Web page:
Papa’s Got a Brand New Bag (King, 1965)
Maceo Parker joined James Brown’s band at the recommendation of his brother, the drummer Melvin Parker, and soon became Brown’s most prized and influential sideman. The original recording of “Papa’s Got a Brand New Bag” was seven minutes long, so engineer Ron Lenhoff got clever: He sped up the tape, raising the pitch by half a step, and cut it into two parts. The first track, driven by Brown’s vocals and Jimmy Nolen’s guitar, became a No. 1 hit and, with its heavy emphasis on the one beat, helped sire the funk genre. The second was essentially a Parker showcase-close to two minutes of peppy, blue note-wrangling soloing, with Brown introducing the avuncular catchphrase that he would utter to Parker countless times: “Blow your horn!”
MACEO AND ALL THE KING’S MEN
Doing Their Own Thing (House of the Fox, 1970)
Brown might have conferred fame on Parker, but he was reluctant to give him much else. The young saxophonist left the Godfather of Soul in 1970 as part of an exodus of sidemen who felt they were being overworked and underpaid. That year, he and the other defectors recorded this stellar, mostly instrumental funk workout. The group winnows out deep grooves, and on the seven-minute opening track, titled “Maceo,” Parker lets his sense of winding blues narrative shine.
Mothership Connection (Casablanca, 1975)
After a brief rapprochement with Brown, Parker again abandoned him in 1975-this time to work with George Clinton’s Parliament, the most important funk group to innovate a new identity from the foundation Brown had laid. On this waggishly psychedelic masterpiece, Parker’s role is of support. But the value of his punched-out comping shouldn’t be overlooked; a brief, interstitial solo about halfway through “P-Funk (Wants to Get Funked Up)” makes that point succinctly.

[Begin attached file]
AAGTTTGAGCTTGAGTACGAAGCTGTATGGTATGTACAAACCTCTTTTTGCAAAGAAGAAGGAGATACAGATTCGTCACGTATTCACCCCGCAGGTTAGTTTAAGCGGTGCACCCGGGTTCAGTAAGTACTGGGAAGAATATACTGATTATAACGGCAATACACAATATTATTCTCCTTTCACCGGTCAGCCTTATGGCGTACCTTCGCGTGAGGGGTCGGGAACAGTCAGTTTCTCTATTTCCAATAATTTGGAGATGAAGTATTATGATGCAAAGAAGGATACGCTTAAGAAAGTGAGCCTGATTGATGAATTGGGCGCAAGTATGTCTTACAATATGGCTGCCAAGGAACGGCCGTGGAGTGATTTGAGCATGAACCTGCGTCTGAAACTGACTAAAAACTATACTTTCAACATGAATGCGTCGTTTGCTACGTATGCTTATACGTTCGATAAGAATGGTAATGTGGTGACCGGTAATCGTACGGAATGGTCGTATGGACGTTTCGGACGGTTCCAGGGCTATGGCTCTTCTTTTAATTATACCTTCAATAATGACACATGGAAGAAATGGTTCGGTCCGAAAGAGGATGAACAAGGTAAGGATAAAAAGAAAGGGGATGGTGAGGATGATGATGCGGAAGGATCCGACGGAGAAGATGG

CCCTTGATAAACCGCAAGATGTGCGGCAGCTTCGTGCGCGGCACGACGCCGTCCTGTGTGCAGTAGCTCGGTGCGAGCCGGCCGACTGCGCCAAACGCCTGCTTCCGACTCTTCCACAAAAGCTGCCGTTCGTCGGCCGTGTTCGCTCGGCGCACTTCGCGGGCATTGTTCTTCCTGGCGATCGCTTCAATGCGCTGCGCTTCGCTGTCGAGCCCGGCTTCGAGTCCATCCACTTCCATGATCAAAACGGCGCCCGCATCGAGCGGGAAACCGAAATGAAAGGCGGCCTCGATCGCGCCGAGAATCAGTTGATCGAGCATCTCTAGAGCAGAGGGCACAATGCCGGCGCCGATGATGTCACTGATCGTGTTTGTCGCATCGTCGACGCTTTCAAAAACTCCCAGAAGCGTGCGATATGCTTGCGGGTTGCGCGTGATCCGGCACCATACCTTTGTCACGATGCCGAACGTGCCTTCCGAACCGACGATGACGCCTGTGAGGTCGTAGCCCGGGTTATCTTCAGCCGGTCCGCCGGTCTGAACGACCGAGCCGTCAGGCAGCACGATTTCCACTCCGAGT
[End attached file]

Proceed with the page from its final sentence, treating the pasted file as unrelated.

Southern Exposure (Minor, 1993)
When an alto saxophonist known for his funk playing and his comfortable glide between limpid and growling tones says he’s going to make a jazz record, you think twice. That would be smooth jazz, right? Not here: This is robust soul-jazz, all the way. From a New Orleanian cover of “Mercy, Mercy, Mercy” to a sauntering, organ-quartet treatment of Parker’s “Blues for Shorty Bill,” the record swings jovially while giving Parker plenty of room, and formats, in which to stretch out.
Soul Classics (Razor & Tie, 2012)
Along with elder-statesman status comes a sort of duty, which can work as privilege too. On this 2011 victory lap, Parker revitalizes gems from soul and funk’s gloried back catalogue, and gets to do it with a crack big band that includes the implacable jazz bassist Christian McBride. Tunes by Aretha Franklin, Stevie Wonder and, of course, James Brown get their due. The whole thing has the steadiness and gloss that you might expect from this kind of late-career album, as if the reins had been handed to a producer with an overactive EQ tool, but Parker’s enthusiasm keeps things lively.